The downgrade of the national debt, sagging approval ratings and better poll numbers for Mitt Romney are giving many Republicans hope for a victory in the 2012 elections. Given the inherent differences between elections, I wouldn’t count on current polls or anything else (including what I’m about to write) as a sure predictor of presidential elections.
Here’s an interesting data point however: Obama’s approval rating lows, to date, are higher than those for any President since Kennedy.
I’d suggest that this is a reasonably meaningful and important measure. All presidents, simply by virtue of the office, will end up doing certain things that everyone likes and getting high approval ratings as a result. This doesn’t, however, translate into votes. Right after 9/11, when President Bush gave some excellent, inspiring speeches and promised resolute response to terrorist attacks, many people who think very little of his policies voiced their approval for him in a time of crisis. He had a 92 percent approval rating at the time. Nonetheless, nearly half of the country voted against him three years later. The ceiling on a president’s approval rating, in short, doesn’t matter much since many of the people expressing “approval” won’t actually vote for the President. Even Ronald Reagan’s landslide 1984 election victory—he had a strong economy, could take credit for restoring national self-confidence, and faced a terrible challenger—involved the Gipper taking only 58.6 percent of the vote. In fact, Reagan’s highest approval rating, 68 percent, statistically ties with Richard Nixon for the lowest all-time high in modern history. Approval ceilings, in short, are almost meaningless.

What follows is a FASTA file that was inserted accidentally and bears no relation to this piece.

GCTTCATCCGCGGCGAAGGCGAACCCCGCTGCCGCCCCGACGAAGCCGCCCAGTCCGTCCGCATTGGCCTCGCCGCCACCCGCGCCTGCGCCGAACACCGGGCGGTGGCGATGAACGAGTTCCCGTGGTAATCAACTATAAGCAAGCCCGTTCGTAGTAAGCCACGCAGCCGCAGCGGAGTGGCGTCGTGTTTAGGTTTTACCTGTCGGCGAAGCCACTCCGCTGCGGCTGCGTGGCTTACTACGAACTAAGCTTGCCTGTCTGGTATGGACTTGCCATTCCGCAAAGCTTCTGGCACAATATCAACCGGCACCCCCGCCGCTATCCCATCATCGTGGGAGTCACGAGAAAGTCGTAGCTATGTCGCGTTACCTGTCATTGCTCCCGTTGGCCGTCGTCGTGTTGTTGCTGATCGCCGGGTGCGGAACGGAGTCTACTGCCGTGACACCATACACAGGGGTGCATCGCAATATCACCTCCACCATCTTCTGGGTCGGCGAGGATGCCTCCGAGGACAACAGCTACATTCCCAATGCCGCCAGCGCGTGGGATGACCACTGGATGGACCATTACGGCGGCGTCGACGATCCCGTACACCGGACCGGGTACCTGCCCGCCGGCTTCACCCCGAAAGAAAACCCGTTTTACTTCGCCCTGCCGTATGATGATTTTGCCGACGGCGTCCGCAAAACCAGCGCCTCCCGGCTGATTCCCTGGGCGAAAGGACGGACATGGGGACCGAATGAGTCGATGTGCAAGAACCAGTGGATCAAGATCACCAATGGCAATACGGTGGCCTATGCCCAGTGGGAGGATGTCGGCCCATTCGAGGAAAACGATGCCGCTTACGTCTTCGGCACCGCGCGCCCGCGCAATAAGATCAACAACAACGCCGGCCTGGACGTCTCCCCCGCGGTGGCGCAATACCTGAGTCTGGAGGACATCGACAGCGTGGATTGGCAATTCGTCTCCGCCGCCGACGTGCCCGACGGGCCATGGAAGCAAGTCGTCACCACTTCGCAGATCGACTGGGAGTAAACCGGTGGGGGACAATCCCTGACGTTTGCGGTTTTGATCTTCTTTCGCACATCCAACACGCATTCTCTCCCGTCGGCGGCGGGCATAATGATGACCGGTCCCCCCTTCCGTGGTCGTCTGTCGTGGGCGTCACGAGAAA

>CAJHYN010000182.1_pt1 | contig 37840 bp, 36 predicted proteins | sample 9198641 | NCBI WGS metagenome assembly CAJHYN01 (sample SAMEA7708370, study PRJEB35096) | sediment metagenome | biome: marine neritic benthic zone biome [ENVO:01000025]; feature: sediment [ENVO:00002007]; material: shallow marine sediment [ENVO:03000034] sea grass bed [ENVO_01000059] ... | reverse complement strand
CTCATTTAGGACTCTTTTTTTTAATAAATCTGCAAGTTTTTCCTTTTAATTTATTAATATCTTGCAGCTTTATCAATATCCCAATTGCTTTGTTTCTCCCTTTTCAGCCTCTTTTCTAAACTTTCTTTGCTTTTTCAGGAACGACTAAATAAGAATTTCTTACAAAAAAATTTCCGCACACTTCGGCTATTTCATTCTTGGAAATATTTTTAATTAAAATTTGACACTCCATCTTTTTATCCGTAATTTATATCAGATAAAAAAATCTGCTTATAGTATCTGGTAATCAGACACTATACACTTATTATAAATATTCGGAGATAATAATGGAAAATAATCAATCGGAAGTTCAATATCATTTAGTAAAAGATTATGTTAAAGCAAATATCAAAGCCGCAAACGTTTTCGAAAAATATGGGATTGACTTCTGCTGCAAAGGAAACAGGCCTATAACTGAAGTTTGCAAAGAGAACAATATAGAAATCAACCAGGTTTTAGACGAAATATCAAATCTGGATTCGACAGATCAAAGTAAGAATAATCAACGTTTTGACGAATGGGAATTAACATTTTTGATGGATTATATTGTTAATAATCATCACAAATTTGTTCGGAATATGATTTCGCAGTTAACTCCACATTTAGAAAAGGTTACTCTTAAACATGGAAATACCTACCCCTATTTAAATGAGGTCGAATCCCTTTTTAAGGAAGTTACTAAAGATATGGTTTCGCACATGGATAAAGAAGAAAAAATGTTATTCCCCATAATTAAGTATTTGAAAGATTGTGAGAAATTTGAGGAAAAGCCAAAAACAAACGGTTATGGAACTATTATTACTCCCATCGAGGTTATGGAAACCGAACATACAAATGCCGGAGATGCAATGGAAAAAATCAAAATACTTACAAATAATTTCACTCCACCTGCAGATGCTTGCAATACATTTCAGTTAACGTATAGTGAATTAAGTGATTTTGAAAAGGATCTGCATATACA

A president’s approval rating “floor” on the other hand, does seem to reflect something real: the number of people who will stick with the President’s policies even in very tough times. Every president, again, simply by virtue of the office, will have to take some actions that cause temporary pain to large numbers of people with little short term upside. Can anyone really have been happy about, say, George W. Bush’s decision to push for TARP or Harry Truman’s decision to stick with the Korean War? Of course, had either of them sought a third term (obviously impossible in Bush’s case) they still would have done better than 22 and 19 percent of the vote their all-time-low approval ratings suggest.
For Obama, a 41 percent “floor” this means that he only needs to attract roughly 10 percent of the population to support him over his opponent since at least 41 percent of voters (and probably more than that) will likely select his name no matter. This won’t be easy. But it is yet another reason that Obama faces pretty good odds of winning a second term in office.